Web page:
We get back to *real analysis *and ** continuity **in this post, to show the equivalence of two different definitions of continuity for real functions: the one based on

*sequences*and the one based on

*neighborhoods.*

Let \(f\) be a real function with domain \(D \subseteq \Bbb R\) and \(a \in D\).

**Definition 1 (continuity by sequences). We say that \(f\) is continuous in \(a\) if, for each sequence \((a_n)\) whose points lie in \(D\) and such that \((a_n)\to a\), we have that \((f(a_n))\to f(a)\).**

**Definition 2 (continuity by neighborhoods). The function \(f\) is continuous in \(a\) if for all \(\varepsilon > 0\) there is a \(\delta >0\) such that, if \(x \in D\) and \(|x-a|<\delta\), then \(|f(x)-f(a)|< \varepsilon\).**

Let us first show that continuity by neighborhoods implies continuity by sequences.

- Fix \(\varepsilon > 0\). Can you state that there is \(\delta >0\) such that \[|f(x)-f(a)|<\varepsilon\] provided that \(|x-a|< \delta\)?
- Consider a sequence \((a_n)\) that converges to \(a\), and whose elements all lie in \(D\). Its convergence implies that for large enough \(n\), say \(n>N_\delta\), we have \[|a_n-a|<\delta.\]
- Use 1. and 2. to show that, for \(n>N_\delta\),\[|f(a_n)-f(a)|<\varepsilon\] and conclude that \((f(a_n))\to f(a)\), as we needed to show.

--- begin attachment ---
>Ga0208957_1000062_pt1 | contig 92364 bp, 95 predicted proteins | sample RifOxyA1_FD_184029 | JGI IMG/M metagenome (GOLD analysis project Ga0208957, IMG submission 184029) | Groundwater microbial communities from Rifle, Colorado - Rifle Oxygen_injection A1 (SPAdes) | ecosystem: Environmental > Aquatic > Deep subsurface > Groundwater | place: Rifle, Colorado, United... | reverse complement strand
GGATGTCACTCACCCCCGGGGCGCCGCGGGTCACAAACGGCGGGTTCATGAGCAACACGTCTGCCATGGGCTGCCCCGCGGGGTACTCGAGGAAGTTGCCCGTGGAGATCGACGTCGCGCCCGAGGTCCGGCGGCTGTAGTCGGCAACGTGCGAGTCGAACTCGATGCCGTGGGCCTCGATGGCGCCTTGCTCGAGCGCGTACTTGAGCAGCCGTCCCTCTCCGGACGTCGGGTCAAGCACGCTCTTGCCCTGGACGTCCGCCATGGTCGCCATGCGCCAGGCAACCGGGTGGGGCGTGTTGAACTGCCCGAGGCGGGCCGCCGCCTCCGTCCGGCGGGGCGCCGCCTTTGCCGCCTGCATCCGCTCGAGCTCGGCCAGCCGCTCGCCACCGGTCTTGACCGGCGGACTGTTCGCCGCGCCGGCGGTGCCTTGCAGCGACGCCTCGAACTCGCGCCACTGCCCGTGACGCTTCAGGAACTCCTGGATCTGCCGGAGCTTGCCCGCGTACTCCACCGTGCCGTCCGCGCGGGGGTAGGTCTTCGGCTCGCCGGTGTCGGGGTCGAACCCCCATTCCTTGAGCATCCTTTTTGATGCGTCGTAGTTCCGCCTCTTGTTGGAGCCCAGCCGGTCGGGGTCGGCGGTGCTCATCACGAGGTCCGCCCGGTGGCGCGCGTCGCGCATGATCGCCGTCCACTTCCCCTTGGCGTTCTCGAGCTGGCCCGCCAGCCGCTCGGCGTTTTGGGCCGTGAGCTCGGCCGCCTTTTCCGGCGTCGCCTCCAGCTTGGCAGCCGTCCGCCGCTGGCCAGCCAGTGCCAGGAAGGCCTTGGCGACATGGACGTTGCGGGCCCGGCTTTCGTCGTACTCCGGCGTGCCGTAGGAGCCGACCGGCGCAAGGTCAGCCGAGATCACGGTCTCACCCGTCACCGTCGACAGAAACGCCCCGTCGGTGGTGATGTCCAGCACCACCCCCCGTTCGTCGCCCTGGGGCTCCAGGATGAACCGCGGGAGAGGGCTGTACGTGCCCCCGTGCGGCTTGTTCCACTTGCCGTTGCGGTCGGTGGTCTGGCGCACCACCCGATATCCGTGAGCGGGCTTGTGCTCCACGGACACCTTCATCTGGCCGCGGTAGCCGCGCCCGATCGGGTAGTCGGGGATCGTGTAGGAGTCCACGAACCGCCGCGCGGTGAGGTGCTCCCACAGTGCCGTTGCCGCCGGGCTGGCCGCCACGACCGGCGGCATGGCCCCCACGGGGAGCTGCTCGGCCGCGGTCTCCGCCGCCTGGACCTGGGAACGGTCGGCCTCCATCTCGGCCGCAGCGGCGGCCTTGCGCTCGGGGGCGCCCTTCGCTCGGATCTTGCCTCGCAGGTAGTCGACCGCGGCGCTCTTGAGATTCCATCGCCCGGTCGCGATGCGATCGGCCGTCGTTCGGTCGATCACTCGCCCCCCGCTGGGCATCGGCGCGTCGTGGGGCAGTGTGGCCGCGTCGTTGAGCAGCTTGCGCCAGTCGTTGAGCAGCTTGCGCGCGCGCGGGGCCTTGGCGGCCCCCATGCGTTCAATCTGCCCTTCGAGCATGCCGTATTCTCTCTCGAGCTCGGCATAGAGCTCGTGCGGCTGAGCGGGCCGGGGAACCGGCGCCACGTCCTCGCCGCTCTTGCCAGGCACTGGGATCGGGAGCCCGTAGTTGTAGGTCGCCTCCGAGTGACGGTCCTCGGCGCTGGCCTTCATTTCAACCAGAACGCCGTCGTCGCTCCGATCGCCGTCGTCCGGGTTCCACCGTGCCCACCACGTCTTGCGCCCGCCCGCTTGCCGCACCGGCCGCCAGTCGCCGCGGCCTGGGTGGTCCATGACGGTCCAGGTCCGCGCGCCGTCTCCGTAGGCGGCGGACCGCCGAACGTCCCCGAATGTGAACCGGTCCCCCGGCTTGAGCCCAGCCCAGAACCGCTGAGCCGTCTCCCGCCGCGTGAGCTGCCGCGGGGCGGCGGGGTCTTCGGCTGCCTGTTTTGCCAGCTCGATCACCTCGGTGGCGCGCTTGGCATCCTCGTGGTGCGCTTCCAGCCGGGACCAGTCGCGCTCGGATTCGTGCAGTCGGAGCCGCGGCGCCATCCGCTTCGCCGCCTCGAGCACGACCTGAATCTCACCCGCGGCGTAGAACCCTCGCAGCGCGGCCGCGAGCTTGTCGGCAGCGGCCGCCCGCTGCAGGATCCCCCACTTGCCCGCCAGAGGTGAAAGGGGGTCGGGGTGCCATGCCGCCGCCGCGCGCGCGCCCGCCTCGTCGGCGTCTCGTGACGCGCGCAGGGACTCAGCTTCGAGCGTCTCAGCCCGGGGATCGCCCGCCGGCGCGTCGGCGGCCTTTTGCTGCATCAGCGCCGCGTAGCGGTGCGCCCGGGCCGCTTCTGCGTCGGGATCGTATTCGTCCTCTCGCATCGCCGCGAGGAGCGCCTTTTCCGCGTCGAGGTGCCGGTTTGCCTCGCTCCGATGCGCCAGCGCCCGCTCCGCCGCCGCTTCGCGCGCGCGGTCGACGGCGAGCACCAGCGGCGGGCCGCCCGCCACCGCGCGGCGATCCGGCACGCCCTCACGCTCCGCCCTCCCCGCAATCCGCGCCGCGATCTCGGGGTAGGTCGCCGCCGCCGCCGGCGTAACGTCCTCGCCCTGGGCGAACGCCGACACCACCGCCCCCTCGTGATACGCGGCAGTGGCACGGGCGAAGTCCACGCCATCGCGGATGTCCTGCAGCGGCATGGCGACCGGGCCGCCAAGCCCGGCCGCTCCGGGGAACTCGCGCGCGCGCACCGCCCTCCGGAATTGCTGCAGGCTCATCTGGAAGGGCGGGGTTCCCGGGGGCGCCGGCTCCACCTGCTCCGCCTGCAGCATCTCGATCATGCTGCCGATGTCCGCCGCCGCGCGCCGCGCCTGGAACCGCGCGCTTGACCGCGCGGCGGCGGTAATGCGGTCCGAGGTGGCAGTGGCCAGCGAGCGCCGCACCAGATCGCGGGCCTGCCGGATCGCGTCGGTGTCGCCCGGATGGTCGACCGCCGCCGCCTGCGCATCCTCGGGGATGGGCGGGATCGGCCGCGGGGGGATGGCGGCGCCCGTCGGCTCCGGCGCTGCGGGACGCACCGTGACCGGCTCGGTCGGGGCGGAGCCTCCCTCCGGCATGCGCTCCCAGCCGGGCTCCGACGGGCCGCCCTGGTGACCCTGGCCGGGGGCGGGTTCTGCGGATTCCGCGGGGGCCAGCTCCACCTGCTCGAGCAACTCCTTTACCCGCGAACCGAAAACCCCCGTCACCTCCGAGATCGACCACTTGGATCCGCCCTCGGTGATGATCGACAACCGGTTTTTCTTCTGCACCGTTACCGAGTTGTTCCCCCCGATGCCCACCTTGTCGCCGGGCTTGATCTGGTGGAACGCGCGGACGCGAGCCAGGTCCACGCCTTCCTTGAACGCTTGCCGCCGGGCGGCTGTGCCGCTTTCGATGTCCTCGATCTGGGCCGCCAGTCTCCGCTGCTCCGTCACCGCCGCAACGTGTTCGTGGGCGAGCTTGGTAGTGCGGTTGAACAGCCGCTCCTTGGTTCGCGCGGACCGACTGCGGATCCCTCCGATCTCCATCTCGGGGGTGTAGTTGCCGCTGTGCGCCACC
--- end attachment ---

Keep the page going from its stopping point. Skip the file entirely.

On the other way around, suppose that continuity by neighborhoods **is not **satisfied.

- Show that not having continuity by neighborhoods is equivalent to the following.
**F****or some**\(\varepsilon> 0\) it must hold that**for all**\(\delta>0\) there exists an \(x\in D\) with \(|x-a|<\delta\) such that \(|f(x)-f(a)|>\varepsilon\). - For each \(n=1,2,\dots\) choose a number \(a_n\) such that \(|a_n-a|<\frac1n\) and \(|f(a_n) – f(a)| > \varepsilon\), which can be done according to 1.
- Show that the sequence \(a_n\)
**converges to \(a\)**. - With an argument similar to that in 1., show that that the sequence \((f(a_n))\)
**does not converge to \(f(a)\)**and conclude that this contradicts continuity by sequences.

Thus continuity by sequences implies continuity by neighborhoods, as you just proved by contradiction.

You can try to apply these definitions to the function \(f : [0\ \ +\infty) \to \Bbb R\) that preserves only the digits occupying an even position in the decimal representation of its input. For example \[f({\bf 5}8{\bf 3}1{\bf 2}.7{\bf 9}5{\bf 1})=532.91.\]

This rather odd function surprisingly shows very neat properties.

- Using continuity by sequences, show that that \(f\) is right-continuous in \(0\).
- Again with continuity by sequences, show that \(f\)
**is not**continuous at numbers whose least significant digit occupies an**odd position**. (Note, however, that at those points \(f\) is indeed right-continuous.) - Generalize 1.; using definition of continuity based on neighborhoods and contradiction, show that \(f\)
**is**continuous at all numbers whose decimal representation has the least significant digit in an**even position**. - Finally show, with continuity by neighborhoods, that \(f\)
**is**continuous at all numbers having**infinite decimal representation**(for example, at all irrational numbers).

So, \(f\) is right-continuous everywhere and continous *almost everywhere*. Incidentally, note that this makes \(f\) a Riemann integrable function. Can you compute \[\int_0^1 f(x) dx\ ?\]